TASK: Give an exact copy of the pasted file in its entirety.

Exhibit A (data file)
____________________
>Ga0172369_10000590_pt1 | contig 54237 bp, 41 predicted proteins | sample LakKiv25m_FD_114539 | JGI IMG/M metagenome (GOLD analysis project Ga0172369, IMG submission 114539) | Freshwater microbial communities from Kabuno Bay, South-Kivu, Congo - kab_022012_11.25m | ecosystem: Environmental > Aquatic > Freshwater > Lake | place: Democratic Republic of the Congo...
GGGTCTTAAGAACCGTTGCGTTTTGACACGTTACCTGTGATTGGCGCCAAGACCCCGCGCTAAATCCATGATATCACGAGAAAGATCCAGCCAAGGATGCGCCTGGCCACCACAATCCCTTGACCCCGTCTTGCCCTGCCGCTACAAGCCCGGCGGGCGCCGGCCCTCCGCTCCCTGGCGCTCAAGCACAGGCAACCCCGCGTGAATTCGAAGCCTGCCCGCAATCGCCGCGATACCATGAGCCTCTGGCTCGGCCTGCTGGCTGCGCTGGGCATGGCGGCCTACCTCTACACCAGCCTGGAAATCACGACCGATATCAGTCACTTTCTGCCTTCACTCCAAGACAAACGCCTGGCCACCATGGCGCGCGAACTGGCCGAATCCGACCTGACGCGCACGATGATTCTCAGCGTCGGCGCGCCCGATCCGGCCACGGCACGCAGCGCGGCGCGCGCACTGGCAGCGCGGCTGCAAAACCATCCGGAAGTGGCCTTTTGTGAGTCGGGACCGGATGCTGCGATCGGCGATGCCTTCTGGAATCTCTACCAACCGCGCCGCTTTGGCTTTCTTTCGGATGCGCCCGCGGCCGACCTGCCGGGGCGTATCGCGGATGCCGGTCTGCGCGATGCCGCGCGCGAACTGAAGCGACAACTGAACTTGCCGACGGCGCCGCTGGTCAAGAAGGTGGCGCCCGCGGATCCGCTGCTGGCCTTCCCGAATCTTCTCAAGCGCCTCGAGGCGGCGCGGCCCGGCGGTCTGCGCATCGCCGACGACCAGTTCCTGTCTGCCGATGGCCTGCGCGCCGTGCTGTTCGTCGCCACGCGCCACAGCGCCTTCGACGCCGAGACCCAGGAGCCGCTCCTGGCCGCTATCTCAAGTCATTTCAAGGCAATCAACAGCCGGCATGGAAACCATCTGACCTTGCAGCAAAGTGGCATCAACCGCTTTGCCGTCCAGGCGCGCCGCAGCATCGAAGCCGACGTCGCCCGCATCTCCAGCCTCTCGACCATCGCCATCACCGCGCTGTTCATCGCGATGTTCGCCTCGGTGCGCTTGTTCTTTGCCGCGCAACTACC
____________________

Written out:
>Ga0172369_10000590_pt1 | contig 54237 bp, 41 predicted proteins | sample LakKiv25m_FD_114539 | JGI IMG/M metagenome (GOLD analysis project Ga0172369, IMG submission 114539) | Freshwater microbial communities from Kabuno Bay, South-Kivu, Congo - kab_022012_11.25m | ecosystem: Environmental > Aquatic > Freshwater > Lake | place: Democratic Republic of the Congo...
GGGTCTTAAGAACCGTTGCGTTTTGACACGTTACCTGTGATTGGCGCCAAGACCCCGCGCTAAATCCATGATATCACGAGAAAGATCCAGCCAAGGATGCGCCTGGCCACCACAATCCCTTGACCCCGTCTTGCCCTGCCGCTACAAGCCCGGCGGGCGCCGGCCCTCCGCTCCCTGGCGCTCAAGCACAGGCAACCCCGCGTGAATTCGAAGCCTGCCCGCAATCGCCGCGATACCATGAGCCTCTGGCTCGGCCTGCTGGCTGCGCTGGGCATGGCGGCCTACCTCTACACCAGCCTGGAAATCACGACCGATATCAGTCACTTTCTGCCTTCACTCCAAGACAAACGCCTGGCCACCATGGCGCGCGAACTGGCCGAATCCGACCTGACGCGCACGATGATTCTCAGCGTCGGCGCGCCCGATCCGGCCACGGCACGCAGCGCGGCGCGCGCACTGGCAGCGCGGCTGCAAAACCATCCGGAAGTGGCCTTTTGTGAGTCGGGACCGGATGCTGCGATCGGCGATGCCTTCTGGAATCTCTACCAACCGCGCCGCTTTGGCTTTCTTTCGGATGCGCCCGCGGCCGACCTGCCGGGGCGTATCGCGGATGCCGGTCTGCGCGATGCCGCGCGCGAACTGAAGCGACAACTGAACTTGCCGACGGCGCCGCTGGTCAAGAAGGTGGCGCCCGCGGATCCGCTGCTGGCCTTCCCGAATCTTCTCAAGCGCCTCGAGGCGGCGCGGCCCGGCGGTCTGCGCATCGCCGACGACCAGTTCCTGTCTGCCGATGGCCTGCGCGCCGTGCTGTTCGTCGCCACGCGCCACAGCGCCTTCGACGCCGAGACCCAGGAGCCGCTCCTGGCCGCTATCTCAAGTCATTTCAAGGCAATCAACAGCCGGCATGGAAACCATCTGACCTTGCAGCAAAGTGGCATCAACCGCTTTGCCGTCCAGGCGCGCCGCAGCATCGAAGCCGACGTCGCCCGCATCTCCAGCCTCTCGACCATCGCCATCACCGCGCTGTTCATCGCGATGTTCGCCTCGGTGCGCTTGTTCTTTGCCGCGCAACTACC